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Dialogues Contracept. 1995 Winter;4(5):7-8.

Contraception for the woman with fibroids. Question and answer.

Abstract

PIP:

Estrogen stimulation of myometrial cells may contribute to the development of uterine fibroids. Fibroids have more estrogen receptors than has the nearby normal myometrium. Fibroids are rare before menarche and usually regress after menopause, suggesting that growth factors affecting the growth of uterine smooth muscle cells and fibroblasts may mediate the estrogen effect. Prospective studies do not support the clinical notion that fibroids increase during pregnancy. In fact, as parity increases the risk of fibroids decreases. Early high-estrogen-dose oral contraceptives (OCs) may have contributed to the development of uterine fibroids, but as the progestogen dose increased, these OCs have been associated with a decrease in uterine fibroids (e.g., 17% reduction for every 5 years of OC use). Thus, unopposed estrogen stimulation appears to increase the risk of uterine fibroids. The presence of uterine fibroids should not be a contraindication for OC use. OCs with an adequate dose of progestogen may have a protective effect. Since Norplant implants and the injectable Depo-Provera have only a progestogen, they are not likely to increase the risk of uterine fibroid development or growth. In fact, Depo-Provera has been successfully used to treat women with fibroids suffering from menorrhagia and dysmenorrhea. IUDs can exacerbate menorrhagia, dysmenorrhea, and anemia in women with fibroids. Women with fibroids often have unusually large and distorted endometrial cavities, so an IUD may not fit the shape of the patient's uterus. No published data on pregnancy and expulsion rates in IUD users with uterine fibroids exist.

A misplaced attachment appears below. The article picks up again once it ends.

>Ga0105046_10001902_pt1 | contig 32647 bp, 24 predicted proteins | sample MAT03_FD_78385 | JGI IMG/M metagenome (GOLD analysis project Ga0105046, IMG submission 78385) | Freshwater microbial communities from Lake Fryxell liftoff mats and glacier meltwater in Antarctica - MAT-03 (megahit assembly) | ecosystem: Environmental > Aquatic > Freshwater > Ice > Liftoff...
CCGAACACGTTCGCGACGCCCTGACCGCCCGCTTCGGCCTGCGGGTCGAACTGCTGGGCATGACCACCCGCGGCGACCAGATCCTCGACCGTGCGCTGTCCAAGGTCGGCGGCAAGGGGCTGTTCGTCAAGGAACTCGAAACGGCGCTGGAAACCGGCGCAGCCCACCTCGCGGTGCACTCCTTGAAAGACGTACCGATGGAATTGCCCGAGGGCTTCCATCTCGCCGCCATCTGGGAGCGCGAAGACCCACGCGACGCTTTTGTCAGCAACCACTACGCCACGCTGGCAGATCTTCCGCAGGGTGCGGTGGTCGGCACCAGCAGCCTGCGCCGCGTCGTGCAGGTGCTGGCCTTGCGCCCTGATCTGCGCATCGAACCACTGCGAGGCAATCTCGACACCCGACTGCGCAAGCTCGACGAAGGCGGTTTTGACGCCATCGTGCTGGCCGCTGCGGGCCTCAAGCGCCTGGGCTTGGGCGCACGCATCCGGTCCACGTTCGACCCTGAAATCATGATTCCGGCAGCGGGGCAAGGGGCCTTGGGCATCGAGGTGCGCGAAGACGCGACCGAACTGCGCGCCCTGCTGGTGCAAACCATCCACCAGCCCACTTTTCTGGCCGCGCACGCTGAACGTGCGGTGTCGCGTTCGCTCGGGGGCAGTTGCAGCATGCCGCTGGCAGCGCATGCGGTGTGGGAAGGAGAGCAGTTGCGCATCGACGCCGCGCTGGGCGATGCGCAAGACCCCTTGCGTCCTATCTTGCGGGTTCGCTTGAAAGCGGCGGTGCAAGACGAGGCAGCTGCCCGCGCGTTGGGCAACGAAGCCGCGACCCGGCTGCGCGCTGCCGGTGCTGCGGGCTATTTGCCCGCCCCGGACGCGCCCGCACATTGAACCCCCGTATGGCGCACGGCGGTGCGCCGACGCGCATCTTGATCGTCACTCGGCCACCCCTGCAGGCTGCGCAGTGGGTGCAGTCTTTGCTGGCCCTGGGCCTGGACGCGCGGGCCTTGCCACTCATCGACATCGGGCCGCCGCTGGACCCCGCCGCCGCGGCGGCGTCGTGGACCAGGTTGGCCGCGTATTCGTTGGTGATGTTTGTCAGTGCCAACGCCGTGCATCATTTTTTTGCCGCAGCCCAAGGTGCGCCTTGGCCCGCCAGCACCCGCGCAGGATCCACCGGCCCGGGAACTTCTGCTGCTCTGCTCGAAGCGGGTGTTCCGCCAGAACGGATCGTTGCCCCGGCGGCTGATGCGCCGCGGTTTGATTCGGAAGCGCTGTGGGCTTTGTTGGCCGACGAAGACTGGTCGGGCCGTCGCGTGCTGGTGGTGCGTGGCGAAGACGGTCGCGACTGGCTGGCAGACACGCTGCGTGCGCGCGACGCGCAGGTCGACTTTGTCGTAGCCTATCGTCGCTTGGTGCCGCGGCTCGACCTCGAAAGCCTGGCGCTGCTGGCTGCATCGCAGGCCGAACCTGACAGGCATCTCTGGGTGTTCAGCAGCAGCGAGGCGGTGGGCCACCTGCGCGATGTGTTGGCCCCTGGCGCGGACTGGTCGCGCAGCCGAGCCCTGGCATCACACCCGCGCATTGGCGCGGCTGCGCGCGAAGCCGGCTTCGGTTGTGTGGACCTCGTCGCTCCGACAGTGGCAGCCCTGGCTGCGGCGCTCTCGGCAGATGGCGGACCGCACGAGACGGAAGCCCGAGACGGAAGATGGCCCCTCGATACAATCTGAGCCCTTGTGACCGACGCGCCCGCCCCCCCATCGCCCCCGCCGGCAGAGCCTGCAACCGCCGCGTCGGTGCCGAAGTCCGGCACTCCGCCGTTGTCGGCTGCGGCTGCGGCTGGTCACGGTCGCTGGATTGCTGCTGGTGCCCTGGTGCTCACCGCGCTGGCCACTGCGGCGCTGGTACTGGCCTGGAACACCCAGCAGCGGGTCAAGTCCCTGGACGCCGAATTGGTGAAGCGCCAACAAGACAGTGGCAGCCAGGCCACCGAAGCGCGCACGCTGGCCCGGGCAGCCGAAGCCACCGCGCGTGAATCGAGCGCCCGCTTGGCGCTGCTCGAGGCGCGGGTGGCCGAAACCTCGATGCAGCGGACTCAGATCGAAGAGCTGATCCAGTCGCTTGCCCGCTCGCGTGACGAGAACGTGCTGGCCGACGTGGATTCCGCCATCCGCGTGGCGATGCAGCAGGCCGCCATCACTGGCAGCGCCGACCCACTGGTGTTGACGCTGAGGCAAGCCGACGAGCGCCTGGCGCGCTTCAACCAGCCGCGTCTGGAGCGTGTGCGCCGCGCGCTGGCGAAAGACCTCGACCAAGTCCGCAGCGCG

PMID:
12288681
[Indexed for MEDLINE]

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